Anti-atherosclerotic actions of azelaic acid, an end product of linoleic acid peroxidation, in mice



      Atherosclerosis is a chronic inflammatory disease associated with the accumulation of oxidized lipids in arterial lesions. Recently we studied the degradation of peroxidized linoleic acid and suggested that oxidation is an essential process that results in the generation of terminal products, namely mono- and dicarboxylic acids that may lack the pro-atherogenic effects of peroxidized lipids. In continuation of that study, we tested the effects of azelaic acid (AzA), one of the end products of linoleic acid peroxidation, on the development of atherosclerosis using low density lipoprotein receptor knockout (LDLr−/−) mice.

      Methods and results

      LDLr−/− mice were fed with a high fat and high cholesterol Western diet (WD group). Another group of animals were fed the same diet with AzA supplementation (WD + AzA group). After 4 months of feeding, mice were sacrificed and atherosclerotic lesions were measured. The results showed that the average lesion area in WD + AzA group was 38% (p < 0.001) less as compared to WD group. The athero-protective effect of AzA was not related to changes in plasma lipid content. AzA supplementation decreased the level of CD68 macrophage marker by 34% (p < 0.05).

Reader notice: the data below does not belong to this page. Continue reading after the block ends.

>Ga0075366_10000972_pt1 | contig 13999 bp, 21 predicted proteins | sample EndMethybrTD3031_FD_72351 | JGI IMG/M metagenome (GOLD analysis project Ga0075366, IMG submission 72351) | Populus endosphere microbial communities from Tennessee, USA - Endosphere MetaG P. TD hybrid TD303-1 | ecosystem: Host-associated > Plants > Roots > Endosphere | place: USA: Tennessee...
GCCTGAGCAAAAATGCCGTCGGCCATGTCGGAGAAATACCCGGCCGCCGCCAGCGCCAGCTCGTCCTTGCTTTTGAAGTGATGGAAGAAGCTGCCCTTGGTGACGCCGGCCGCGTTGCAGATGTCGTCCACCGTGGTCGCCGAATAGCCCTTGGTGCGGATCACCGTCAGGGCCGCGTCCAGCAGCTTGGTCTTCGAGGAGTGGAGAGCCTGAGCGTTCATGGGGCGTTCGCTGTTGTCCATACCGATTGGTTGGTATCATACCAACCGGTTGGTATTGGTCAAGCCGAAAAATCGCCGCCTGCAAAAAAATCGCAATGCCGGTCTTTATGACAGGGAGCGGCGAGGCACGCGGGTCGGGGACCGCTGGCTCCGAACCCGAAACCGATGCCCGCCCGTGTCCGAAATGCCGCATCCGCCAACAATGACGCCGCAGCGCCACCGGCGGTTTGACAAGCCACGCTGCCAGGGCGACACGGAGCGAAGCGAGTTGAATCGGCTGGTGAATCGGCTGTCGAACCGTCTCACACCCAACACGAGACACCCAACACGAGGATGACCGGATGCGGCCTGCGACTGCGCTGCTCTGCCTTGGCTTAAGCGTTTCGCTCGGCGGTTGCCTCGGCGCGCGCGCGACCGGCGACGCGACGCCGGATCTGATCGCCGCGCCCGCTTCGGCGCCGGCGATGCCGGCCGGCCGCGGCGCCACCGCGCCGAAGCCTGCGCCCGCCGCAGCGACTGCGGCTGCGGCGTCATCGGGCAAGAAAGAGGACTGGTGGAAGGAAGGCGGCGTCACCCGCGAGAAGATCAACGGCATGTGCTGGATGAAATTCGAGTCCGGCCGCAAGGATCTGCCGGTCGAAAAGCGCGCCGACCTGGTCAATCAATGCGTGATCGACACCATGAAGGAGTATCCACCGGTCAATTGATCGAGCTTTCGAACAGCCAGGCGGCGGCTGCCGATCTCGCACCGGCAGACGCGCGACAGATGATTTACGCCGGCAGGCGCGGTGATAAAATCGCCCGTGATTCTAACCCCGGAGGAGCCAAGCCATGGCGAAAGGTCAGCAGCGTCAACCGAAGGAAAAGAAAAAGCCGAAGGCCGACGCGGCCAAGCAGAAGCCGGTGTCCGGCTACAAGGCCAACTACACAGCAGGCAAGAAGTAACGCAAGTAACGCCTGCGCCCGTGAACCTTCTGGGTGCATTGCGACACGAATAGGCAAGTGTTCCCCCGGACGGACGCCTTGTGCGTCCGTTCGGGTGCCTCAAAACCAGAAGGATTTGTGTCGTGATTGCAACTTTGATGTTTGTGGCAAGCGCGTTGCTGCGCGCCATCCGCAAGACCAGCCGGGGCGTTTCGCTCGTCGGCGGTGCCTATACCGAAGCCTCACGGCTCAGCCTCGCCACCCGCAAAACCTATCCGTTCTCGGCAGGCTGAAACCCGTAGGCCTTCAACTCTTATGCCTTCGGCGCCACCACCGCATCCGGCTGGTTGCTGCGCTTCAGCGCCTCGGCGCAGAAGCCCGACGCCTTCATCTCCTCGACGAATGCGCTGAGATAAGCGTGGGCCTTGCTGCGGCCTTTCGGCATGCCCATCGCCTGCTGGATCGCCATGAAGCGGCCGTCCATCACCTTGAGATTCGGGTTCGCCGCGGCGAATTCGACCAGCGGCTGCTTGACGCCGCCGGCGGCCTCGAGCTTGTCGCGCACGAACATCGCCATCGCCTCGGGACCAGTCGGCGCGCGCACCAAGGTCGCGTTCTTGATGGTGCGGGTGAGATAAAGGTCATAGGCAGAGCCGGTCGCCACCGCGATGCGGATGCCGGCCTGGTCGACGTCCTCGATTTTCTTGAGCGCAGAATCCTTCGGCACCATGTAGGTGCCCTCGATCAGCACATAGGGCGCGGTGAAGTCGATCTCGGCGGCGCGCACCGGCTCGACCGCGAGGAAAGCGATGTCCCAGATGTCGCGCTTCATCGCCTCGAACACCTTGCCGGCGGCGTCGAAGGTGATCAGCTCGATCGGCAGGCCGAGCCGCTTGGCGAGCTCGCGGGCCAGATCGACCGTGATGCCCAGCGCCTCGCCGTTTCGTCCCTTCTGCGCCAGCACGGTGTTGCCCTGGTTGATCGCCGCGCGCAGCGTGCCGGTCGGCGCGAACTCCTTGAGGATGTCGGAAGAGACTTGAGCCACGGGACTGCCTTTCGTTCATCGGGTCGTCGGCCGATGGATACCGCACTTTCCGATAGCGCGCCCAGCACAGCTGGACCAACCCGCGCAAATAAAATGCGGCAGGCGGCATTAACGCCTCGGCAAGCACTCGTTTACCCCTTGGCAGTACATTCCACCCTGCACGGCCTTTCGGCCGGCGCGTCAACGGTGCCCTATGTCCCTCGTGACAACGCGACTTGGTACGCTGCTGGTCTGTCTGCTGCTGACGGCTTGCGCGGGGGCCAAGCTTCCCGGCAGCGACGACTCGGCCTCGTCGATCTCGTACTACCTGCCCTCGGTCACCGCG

The finding that AzA exhibits an anti-atherogenic effect suggests that oxidation of lipid peroxidation-derived aldehydes into carboxylic acids could be an important step in the body's defense against oxidative damage.


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